My next point is about ensuring effective links between Government Departments. The hon. Member for Christchurch (Mr. Chope) made some points on that. I do not want to criticise the Minister for not having convened a meeting yet—everything must start sometime. There must be a first meeting on one date or another, and it just happens to be in January. That is fine, but when one looks at the document and sees who sits on the panel, and some of the issues that are still to be sorted out, it is clear that there must be much better links between the Department of Trade and Industry with its "Foresight" programme and the Department for Transport with its "PowerShift" programme.

An underlying problem in attempting to fulfil our environmental commitments is still that there is such a division of responsibility between Government Departments, and such a fragmentation of functions, that it is more and more difficult to see how co-ordination can be achieved. Sometimes it seems difficult enough to get co-ordination within one Department; to get it among four or five is a challenging task, and I should like the Minister to tell us how he will ensure that this topic gets the comprehensive push that it needs on all fronts.

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The document contains some excellent aims and poses some challenging questions. I shall attempt to answer a couple of those. First, should there be long-term targets for the number of low-carbon vehicles in future years? As the Minister said, there is a target of 10 per cent. by 2010 for low-emission cars and a 20 per cent. target for buses and public service vehicles. That is obviously good and desirable. My answer to the question is that there should be progressive long-term targets, not only because targets are nice to have, but because that is the best foundation for investment by the private sector, which will know for certain that there will be a market and a demand for its products, and the best signal that one can give to consumers that they are making the right choice in going to the market for a low-emission vehicle. To that extent, I join the hon. Member for Christchurch in his comments about the need to provide longer-term certainty about fuel duty rates, excise duty and other taxation measures, so that those who are making a purchase—which is, after all, an investment—can have some understanding of whether their investment will pay off.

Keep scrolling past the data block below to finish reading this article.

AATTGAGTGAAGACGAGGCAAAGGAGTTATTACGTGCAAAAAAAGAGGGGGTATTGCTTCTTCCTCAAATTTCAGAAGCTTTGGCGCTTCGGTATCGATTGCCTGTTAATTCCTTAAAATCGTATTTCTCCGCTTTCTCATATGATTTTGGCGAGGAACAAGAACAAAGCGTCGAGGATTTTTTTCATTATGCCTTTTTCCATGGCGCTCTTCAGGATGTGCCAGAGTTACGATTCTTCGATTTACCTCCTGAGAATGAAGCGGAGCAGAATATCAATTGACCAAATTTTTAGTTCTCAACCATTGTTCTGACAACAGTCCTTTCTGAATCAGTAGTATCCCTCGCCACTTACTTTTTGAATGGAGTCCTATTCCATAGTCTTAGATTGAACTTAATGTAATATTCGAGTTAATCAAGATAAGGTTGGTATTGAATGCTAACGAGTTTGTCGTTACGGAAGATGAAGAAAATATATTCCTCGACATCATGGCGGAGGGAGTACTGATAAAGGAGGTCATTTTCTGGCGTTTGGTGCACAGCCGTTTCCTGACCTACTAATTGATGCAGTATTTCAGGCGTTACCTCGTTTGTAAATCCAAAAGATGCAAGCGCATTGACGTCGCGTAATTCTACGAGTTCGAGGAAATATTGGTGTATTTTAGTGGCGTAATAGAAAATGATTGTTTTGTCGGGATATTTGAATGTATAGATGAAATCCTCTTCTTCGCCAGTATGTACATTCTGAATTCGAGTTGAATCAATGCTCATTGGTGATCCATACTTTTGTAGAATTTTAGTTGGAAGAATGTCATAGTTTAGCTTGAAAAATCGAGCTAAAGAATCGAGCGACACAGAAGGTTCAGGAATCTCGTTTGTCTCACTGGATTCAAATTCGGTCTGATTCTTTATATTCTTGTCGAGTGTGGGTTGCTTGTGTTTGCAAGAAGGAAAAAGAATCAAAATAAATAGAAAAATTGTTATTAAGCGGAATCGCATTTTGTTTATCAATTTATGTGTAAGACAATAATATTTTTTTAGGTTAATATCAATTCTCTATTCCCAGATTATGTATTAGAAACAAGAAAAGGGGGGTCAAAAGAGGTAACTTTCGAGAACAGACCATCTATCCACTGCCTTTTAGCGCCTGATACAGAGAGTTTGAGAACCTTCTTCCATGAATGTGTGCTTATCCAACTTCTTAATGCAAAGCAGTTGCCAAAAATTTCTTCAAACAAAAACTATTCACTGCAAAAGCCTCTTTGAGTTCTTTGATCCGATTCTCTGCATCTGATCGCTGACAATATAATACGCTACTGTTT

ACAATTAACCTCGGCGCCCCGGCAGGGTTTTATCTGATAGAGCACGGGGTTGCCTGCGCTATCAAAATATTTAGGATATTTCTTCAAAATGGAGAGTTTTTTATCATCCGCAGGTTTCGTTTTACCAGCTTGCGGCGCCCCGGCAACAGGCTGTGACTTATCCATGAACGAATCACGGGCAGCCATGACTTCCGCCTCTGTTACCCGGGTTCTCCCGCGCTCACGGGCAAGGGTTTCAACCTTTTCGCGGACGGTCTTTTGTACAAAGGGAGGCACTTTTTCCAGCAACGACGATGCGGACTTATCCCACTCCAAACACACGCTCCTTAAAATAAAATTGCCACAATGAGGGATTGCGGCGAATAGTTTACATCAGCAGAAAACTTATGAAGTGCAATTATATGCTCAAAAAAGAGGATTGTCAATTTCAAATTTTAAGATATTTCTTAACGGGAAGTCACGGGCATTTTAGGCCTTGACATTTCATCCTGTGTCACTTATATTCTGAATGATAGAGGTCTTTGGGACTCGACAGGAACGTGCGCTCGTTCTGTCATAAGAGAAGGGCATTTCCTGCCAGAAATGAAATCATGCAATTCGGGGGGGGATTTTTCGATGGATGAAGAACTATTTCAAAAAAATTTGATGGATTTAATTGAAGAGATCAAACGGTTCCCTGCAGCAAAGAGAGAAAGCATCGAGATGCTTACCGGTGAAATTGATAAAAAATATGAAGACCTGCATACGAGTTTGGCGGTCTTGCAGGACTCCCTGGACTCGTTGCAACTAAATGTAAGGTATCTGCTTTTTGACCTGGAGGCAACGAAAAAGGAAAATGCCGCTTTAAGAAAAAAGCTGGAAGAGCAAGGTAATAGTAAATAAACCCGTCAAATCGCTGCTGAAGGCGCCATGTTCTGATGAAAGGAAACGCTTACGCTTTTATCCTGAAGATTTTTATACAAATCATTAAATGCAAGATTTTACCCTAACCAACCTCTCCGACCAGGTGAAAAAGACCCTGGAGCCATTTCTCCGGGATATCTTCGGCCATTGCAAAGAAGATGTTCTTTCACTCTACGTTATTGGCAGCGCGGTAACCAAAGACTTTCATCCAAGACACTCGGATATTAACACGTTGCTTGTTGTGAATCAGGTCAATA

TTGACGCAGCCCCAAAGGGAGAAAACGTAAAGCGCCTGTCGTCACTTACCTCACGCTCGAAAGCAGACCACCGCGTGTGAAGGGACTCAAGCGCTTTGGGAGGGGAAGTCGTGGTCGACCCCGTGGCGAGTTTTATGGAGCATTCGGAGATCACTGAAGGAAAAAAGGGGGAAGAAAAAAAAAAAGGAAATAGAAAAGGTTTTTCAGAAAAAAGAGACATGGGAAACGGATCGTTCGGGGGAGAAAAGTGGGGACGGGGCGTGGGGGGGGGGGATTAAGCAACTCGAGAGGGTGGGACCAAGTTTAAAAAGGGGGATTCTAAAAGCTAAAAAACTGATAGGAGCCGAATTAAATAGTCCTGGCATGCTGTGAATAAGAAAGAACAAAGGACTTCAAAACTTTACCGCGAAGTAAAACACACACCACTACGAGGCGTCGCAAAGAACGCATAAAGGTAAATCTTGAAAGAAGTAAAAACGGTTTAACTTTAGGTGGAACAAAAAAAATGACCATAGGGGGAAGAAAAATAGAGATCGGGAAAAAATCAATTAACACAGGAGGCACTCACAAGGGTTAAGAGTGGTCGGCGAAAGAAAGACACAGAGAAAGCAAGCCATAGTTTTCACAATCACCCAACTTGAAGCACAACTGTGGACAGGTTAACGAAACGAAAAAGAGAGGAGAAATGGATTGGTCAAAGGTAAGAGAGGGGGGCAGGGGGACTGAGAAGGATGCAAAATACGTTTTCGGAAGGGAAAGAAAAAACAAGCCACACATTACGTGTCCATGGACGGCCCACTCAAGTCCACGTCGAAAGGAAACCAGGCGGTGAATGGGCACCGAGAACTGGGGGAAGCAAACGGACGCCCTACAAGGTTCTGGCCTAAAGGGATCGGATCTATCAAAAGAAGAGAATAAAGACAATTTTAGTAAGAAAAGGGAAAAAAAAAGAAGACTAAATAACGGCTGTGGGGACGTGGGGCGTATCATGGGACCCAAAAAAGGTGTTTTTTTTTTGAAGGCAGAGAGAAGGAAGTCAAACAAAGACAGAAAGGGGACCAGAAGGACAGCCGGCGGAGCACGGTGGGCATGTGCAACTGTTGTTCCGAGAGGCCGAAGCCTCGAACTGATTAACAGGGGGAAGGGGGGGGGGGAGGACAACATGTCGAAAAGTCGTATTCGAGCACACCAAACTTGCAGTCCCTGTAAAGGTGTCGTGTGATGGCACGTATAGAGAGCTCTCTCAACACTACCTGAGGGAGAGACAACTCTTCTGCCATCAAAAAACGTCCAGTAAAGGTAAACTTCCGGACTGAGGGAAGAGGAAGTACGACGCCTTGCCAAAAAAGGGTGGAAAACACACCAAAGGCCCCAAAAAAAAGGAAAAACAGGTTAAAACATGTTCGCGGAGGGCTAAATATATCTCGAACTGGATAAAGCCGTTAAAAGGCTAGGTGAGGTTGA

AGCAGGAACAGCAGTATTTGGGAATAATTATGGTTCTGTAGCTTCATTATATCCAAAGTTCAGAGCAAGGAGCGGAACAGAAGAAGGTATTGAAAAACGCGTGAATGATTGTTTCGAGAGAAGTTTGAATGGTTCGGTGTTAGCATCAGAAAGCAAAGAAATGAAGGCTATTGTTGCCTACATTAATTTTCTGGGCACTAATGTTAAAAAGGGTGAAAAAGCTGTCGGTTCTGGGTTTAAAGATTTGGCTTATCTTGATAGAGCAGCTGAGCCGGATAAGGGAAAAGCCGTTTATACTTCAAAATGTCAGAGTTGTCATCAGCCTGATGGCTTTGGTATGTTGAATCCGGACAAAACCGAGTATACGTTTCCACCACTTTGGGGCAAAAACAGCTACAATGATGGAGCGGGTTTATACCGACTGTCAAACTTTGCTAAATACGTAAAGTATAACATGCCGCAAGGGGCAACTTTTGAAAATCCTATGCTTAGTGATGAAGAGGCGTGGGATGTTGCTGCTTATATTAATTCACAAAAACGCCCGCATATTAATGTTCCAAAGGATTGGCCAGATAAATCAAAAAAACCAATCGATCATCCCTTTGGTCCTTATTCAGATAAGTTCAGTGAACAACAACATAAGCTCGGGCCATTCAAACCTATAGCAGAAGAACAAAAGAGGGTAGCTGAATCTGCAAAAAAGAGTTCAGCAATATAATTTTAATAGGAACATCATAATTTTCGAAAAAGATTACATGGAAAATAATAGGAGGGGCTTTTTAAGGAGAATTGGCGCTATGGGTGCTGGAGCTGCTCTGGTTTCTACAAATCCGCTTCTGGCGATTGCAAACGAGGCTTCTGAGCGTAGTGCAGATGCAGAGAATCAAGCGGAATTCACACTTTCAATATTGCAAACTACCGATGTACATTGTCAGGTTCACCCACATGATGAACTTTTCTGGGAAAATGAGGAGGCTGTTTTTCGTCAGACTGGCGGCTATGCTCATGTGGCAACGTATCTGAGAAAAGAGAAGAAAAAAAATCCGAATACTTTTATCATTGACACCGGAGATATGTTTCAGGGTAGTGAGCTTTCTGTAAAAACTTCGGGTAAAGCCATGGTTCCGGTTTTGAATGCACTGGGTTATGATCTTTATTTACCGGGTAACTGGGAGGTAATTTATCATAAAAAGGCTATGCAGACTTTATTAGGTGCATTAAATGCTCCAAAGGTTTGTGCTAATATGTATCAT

Secondly, the document asks what is an adequate definition of low-carbon emissions. Liberal Democrat Members believe that it must be what the hon. Member for Leeds, North-East described as a "well to wheels" calculation. In other words, one must consider the total amount of carbon emissions generated in getting the car on the road and the total amount of emissions that it will produce when it is on the road. Not only the use, but the construction of the vehicle must be calculated and understood. In reality, a vehicle often requires more energy and produces more carbon emissions while it is being built than it will ever burn as fuel. Efficient construction using renewable energy and recyclable materials is as important as the fuel that is subsequently burned and the efficiency with which it is burned.

My colleagues and I welcome the strategy document, and look forward to contributing ideas and evidence as the strategy develops. I personally wish the Minister well in achieving objectives that I think that everybody shares.

4.2 pm

Mr. Jamieson : I should like to respond to some of the points that have been made in this short, but high-quality debate. I am glad that the Government's strategy is generally welcomed. Rightly, questions have been raised about certain aspects. We welcome constructive criticism and thoughts on what we are doing—we certainly do not think that we have a monopoly on good ideas. One of our reasons for establishing the partnership group was so that we could draw in ideas from much wider sources.